user31138_pic6215_1312253708.jpg.3acdb60248f9b12c5be48d4a22d92dd0.jpguser31138_pic5556_1304180490.jpg.d372db9f22fceb1c6e65cd12860b2acd.jpguser31138_pic5554_1304180490.jpg.816882666e837723b26a1b6c22bf0544.jpg

 

Instead the car will sit until I find another torque tube that I'll put in and skip the overdrive. Or if I have a spare $5000 laying around, I'll have someone install a Gear Vendors unit, and it'll be back to its old self again. In the meantime, maybe I can drive it around locally at low speeds and that's fine, as long as I remember to fill it each time I go out and hopefully the clutch won't fail and leave me stuck. Or maybe run the overdrive until it's dry--who cares if it kills itself now? What have I got to lose by running it without oil? Screw it--according to Lloyd, it probably died back in the '50s when some Ford dealer pulled it out of a new car and threw it away because it was bad from the start. It's been on borrowed time ever since.

 

Alternatively, I can just drive my 1941 Buick, which always works and doesn't give me headaches.

 

 

Edited by Matt Harwood (see edit history)
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Just another wee thought. With the suspension of the OD in a tube with no other support, there is probably a sag bending moment along the length of the OD and if the case is weak, it could bend more, causing misalignment. On the bench, it would be fine - no bending moment is applied. In the Studebaker, the OD has a support rest at the rear.

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Matt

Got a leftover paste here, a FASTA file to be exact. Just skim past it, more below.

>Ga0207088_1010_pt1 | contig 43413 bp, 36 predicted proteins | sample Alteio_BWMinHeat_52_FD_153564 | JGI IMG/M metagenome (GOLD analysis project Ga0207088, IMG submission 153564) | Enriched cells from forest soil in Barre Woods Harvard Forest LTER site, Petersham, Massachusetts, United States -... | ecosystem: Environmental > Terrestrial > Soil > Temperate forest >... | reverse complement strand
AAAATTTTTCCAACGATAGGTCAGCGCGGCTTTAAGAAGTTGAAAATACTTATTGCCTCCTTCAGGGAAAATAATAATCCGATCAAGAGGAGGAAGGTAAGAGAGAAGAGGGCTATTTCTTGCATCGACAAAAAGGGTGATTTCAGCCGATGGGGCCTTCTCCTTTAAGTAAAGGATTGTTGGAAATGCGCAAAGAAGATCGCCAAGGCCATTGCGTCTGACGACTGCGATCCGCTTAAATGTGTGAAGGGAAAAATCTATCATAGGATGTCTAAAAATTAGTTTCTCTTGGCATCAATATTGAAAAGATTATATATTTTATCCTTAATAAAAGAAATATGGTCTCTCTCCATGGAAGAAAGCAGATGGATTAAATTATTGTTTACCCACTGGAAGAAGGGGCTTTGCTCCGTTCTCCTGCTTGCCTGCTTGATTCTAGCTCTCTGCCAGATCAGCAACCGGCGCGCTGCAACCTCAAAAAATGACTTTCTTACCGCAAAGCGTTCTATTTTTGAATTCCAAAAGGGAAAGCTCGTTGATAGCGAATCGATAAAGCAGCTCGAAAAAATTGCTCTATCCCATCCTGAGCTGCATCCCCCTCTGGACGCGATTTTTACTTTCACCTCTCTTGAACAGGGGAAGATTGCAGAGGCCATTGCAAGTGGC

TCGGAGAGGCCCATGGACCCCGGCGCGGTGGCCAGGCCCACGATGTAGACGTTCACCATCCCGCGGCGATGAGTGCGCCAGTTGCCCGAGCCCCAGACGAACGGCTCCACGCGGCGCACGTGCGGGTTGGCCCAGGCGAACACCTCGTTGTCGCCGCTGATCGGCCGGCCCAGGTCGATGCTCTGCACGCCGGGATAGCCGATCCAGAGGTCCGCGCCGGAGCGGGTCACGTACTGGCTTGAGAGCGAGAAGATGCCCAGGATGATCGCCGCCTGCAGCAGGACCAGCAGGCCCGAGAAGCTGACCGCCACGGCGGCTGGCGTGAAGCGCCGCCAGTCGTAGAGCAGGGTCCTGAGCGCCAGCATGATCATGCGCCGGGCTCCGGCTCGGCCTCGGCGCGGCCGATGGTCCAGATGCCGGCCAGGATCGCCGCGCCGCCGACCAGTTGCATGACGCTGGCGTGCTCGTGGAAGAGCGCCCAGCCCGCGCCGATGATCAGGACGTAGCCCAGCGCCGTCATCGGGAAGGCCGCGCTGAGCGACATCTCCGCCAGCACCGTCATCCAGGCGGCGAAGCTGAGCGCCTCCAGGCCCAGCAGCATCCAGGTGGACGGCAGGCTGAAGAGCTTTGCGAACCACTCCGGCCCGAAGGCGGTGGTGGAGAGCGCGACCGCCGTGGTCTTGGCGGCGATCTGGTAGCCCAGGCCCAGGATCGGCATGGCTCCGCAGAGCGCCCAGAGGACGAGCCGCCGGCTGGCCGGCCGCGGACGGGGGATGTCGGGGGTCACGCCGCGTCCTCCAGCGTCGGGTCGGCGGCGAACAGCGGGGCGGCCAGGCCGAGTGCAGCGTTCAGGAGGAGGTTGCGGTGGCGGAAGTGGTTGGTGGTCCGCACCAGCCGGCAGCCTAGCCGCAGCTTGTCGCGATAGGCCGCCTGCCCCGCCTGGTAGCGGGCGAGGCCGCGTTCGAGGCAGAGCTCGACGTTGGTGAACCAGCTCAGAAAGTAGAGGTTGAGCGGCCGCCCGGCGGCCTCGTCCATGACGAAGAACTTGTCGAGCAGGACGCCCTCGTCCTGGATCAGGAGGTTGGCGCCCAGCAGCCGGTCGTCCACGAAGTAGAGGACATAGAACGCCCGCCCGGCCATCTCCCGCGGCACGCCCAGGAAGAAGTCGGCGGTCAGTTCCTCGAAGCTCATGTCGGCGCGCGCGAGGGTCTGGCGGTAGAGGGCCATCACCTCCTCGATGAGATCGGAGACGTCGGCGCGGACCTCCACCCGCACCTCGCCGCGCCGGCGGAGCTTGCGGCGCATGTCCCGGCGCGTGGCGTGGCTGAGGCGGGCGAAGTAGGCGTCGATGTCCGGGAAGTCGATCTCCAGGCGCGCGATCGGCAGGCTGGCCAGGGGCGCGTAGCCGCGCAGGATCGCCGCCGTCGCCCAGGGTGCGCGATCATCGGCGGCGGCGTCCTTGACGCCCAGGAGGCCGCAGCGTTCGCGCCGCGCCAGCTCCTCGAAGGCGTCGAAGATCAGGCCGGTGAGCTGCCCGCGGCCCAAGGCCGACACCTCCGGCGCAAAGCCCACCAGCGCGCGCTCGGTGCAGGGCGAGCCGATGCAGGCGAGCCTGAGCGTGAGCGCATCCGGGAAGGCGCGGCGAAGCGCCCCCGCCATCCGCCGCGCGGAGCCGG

A perplexing issue you have with your OD.

 

If Lloyd couldn't solve these problems it's very unlikely I can add anything useful.  But I have a few thoughts.

 

First....I don't understand the being stranded part.   Even if the solenoid is inoperable and even if the one-way clutch is shot

….you should still be able to pull out the control cable and keep driving as if the OD didn't exist.  Pulling out

the control cable locks the planetary gears together so you would be back to "direct drive"

At least this is the way ours works.

                   I am puzzled that the OD problem would cause you to be stranded...…………………...

 

Second.....if the operation of the relay is temperamental then correspondingly the solenoid operation

would likely be temperamental   Maybe you have a problem with the relay and it shows up

as a solenoid problem.   I would be tempted to replace the relay.....a long shot I know

but the relay is inexpensive and easy to replace

If the relay doesn't work then the solenoid doesn't work.

 

Thirdly...I suppose you have already checked all of the wiring...….but an erratic ground or open in the power to

the relay   or erratic open in the ground wire from the relay or an erratic open